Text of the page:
Efficient Market Hypothesis

A short explanation of one of finance's most famous theories and why you don't need to worry about it.
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We have a quick question here from a new subscriber asking whether we are familiar with the efficient market hypothesis, and what we think of it. So thanks for the question as always, and yes, we’re all familiar with it.

But as traders we, don’t really believe the hypothesis to be true. For those of you that’s not aware of it, the hypothesis is the idea that all the information that can make prices move are already freely available to everybody. And thus all the buyers and the sellers in the market simply react to this freely available news, which means that every single security will always be trading at its precise fair market value.

So the hypothesis tries to show that, all market info is already priced, fully priced into the market, and that due to this there’s really no way to consistently make a profit against the market because with this theory, nothing should ever really be undervalued or overvalued, so to speak. Now, of course, if you’ve been trading for a while, well just watch how fundamentals affect prices, then you would know that there is a lot of holes in this theory, if everything that happens is immediately priced in, the theory would be correct, and it would be impossible to extract money from the market consistently.

But if this is true, it would not be possible for some of the most famous trading names in the industry to continuously beat the market year in and year out, based on the methodology.

So you see the theory or the hypothesis, doesn’t really hold up when we consider the way that instruments move after certain sentiment shifts. Let’s just take a recent example with the Euro. If we just quickly open up the Euro chart. Now we got the news about the European Commission’s increased proposal of that 750 billion for the Euro recovery fund on the 27th of May. So this was this little jump to the upside, right?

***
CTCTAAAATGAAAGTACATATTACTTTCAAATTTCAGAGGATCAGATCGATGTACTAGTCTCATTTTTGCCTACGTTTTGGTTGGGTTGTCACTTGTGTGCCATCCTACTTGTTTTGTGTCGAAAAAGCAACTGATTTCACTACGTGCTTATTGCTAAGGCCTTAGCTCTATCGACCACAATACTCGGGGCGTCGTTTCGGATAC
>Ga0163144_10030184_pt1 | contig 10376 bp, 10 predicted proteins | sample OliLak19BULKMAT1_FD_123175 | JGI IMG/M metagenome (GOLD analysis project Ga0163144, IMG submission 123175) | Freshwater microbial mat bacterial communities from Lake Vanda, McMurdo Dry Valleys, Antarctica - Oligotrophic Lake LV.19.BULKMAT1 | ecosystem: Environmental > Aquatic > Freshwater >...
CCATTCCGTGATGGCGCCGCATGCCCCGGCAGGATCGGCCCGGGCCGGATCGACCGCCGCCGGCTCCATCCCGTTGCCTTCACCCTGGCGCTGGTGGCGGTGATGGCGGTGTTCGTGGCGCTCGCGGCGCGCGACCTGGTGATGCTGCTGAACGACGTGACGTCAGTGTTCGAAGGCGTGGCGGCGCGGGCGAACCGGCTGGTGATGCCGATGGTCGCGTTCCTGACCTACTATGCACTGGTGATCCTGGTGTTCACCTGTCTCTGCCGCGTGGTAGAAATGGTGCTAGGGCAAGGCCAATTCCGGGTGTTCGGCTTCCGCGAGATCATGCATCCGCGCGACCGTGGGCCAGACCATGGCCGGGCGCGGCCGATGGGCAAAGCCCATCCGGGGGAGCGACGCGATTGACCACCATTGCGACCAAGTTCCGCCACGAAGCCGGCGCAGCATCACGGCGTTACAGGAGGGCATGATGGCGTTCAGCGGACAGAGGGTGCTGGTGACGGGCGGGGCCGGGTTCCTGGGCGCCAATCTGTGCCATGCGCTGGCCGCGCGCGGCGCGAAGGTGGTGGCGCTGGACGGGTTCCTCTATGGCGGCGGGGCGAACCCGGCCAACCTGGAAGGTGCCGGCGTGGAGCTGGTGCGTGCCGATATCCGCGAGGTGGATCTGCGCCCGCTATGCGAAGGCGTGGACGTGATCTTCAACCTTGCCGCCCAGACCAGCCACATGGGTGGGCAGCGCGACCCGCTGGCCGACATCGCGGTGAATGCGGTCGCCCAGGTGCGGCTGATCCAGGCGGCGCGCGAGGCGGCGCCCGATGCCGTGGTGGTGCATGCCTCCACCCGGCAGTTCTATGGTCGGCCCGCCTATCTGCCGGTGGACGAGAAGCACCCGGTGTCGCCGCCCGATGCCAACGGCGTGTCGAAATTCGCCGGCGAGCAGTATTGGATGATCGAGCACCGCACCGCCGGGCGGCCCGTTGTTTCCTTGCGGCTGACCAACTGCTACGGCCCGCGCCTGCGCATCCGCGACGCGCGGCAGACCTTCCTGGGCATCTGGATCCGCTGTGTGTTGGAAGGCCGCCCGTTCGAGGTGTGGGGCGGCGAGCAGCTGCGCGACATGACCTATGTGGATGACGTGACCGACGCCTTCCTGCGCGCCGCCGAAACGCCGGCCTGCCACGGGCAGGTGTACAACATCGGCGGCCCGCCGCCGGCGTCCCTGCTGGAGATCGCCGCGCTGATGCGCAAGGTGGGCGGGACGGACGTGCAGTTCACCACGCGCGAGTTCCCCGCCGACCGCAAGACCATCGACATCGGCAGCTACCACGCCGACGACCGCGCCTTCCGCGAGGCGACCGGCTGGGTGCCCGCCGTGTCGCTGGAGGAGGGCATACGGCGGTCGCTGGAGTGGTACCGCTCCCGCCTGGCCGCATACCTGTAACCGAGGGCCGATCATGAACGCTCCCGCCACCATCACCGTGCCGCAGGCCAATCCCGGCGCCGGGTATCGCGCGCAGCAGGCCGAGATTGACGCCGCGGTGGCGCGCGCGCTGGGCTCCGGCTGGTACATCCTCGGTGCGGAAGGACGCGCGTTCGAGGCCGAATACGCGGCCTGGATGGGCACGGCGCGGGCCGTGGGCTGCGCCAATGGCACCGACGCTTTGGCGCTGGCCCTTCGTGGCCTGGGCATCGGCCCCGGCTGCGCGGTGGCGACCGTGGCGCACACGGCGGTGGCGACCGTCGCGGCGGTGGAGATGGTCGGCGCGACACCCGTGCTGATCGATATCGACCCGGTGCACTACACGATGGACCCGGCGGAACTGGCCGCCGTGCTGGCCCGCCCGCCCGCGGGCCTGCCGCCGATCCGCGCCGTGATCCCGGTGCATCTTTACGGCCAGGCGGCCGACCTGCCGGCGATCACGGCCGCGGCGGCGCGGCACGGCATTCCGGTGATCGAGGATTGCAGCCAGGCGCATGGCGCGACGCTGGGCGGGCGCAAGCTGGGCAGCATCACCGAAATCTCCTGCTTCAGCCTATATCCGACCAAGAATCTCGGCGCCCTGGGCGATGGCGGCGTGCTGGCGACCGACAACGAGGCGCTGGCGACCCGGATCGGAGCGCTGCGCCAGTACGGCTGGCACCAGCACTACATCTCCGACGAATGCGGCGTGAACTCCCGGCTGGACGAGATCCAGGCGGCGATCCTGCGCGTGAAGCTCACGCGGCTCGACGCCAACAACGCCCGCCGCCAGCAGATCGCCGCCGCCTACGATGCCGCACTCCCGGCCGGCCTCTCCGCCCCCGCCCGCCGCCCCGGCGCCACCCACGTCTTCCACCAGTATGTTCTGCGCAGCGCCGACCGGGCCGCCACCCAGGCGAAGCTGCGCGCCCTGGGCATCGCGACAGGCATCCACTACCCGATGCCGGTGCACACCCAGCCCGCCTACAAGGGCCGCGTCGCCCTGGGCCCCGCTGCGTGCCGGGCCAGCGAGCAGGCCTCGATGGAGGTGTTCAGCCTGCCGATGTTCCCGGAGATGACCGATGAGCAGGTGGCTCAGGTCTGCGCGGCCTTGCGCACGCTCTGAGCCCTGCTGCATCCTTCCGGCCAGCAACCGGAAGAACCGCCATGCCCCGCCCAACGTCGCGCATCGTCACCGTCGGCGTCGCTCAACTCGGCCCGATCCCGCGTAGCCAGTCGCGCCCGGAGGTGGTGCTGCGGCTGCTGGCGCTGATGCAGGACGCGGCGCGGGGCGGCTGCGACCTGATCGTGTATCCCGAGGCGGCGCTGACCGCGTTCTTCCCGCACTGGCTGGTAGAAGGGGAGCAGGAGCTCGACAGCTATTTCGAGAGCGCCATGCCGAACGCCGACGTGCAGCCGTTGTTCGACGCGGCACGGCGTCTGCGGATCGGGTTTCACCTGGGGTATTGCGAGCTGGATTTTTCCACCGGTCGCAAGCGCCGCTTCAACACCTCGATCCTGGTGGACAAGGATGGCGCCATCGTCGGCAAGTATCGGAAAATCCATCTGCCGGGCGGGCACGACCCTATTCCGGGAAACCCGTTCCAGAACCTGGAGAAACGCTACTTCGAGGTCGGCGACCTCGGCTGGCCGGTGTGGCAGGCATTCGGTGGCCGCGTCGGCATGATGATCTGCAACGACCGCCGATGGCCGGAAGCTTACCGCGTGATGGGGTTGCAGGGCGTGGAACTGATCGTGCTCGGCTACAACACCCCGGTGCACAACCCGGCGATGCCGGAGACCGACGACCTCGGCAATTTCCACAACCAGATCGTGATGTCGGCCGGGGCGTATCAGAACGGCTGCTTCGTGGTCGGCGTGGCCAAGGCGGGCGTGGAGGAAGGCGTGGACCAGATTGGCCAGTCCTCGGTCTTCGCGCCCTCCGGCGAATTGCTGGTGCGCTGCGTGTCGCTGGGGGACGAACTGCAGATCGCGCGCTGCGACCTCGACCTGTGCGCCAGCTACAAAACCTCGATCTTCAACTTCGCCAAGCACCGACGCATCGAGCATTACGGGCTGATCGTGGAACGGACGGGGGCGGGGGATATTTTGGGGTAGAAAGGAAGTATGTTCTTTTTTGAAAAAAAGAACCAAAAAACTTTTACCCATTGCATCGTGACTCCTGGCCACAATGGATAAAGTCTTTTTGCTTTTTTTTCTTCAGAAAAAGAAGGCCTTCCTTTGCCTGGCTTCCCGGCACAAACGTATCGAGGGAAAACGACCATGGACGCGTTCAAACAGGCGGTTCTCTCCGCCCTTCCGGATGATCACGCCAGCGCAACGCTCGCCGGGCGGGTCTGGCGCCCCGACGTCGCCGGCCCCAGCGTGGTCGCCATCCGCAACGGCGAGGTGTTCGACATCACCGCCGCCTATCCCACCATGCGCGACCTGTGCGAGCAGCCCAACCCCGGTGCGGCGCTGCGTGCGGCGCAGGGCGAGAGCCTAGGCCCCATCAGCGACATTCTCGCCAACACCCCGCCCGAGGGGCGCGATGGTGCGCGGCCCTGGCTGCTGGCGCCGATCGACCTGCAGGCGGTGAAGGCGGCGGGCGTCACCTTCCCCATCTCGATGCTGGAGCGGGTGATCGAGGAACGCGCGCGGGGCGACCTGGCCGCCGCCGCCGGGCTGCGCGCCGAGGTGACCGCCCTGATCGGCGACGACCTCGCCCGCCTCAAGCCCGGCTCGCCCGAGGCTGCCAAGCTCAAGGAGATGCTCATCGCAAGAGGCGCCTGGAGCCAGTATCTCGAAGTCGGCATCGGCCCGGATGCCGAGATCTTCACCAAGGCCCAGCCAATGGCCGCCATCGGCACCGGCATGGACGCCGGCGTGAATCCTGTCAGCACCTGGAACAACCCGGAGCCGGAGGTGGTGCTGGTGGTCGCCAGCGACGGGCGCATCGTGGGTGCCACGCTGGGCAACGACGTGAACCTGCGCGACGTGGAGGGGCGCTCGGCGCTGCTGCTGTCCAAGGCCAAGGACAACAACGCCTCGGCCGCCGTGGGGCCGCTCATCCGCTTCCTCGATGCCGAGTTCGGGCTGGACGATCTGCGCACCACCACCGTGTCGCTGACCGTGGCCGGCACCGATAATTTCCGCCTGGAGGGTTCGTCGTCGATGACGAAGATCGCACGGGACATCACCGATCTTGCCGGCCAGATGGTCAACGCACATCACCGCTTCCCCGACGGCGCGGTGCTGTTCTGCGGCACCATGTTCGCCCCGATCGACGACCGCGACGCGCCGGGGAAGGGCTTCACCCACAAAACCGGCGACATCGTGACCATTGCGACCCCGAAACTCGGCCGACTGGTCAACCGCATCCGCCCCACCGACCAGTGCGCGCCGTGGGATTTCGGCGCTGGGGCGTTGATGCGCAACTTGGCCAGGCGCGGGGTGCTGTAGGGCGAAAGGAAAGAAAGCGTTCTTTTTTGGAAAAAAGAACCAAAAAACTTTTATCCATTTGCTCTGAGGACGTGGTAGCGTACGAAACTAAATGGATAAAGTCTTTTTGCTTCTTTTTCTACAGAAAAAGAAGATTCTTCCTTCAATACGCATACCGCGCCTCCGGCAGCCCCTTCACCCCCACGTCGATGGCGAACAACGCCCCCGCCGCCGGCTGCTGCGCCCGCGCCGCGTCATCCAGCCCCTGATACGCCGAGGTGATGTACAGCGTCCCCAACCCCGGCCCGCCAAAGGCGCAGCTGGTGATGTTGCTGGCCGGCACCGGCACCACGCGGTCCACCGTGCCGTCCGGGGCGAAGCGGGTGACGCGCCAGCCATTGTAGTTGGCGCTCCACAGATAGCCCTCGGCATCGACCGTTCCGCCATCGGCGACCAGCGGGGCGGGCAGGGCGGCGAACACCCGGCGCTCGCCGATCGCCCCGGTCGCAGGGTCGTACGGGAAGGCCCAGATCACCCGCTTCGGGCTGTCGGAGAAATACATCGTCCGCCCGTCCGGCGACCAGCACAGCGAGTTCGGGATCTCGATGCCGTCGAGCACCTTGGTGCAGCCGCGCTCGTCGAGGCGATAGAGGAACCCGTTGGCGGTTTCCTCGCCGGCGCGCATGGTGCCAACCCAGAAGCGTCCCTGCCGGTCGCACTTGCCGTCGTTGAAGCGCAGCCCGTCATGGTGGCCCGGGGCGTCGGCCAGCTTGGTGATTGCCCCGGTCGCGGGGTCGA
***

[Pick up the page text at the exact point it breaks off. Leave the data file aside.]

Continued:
But the good news in the hopes of the deal, was not really fully priced into the market immediately as the news ran out. We saw the Euro actually continuing to rally on the hopes of that recovery fund deal for the next six days in a row. Continuously printing new highs every day in the anticipation of that bigger deal. We can also take a much longer time frame example. Everybody should remember Brexit, right? So let’s go back to the pound.

Let’s maybe go to the daily timeframe for this. We can go back to the June 2016. Now in June 2016, of course, we had the Brexit Referendum. And even though we had that initial move to the downside, directly after the announcement on the 24th of June 2016, we can see that the pound versus the US dollar continued to trade lower on the back of that outcome, for another three months all the way to October. Only reaching this referendum low so to speak in 2016 October when we revisited that low back again, in January 2017.

So If all the bad expectations of what Brexit would mean for the UK economy was immediately priced in, as the referendum results came out, then why would the pound continue to trade lower? Why was there continuously trading opportunities to take on the downside for the pound?

So, there are plenty of examples and reasons that refute the hypothesis, especially if you have some experience with following fundamental news flow in the market and seeing how it impacts asset prices, and at varying levels and at varying times due to the implications and of course, how it changes or changed the markets expectations.

So I hope that helps with your question, we are aware of it, and but of course as traders we do believe it is possible to extract profits from the market, based on overvalued and undervalued instrument prices.

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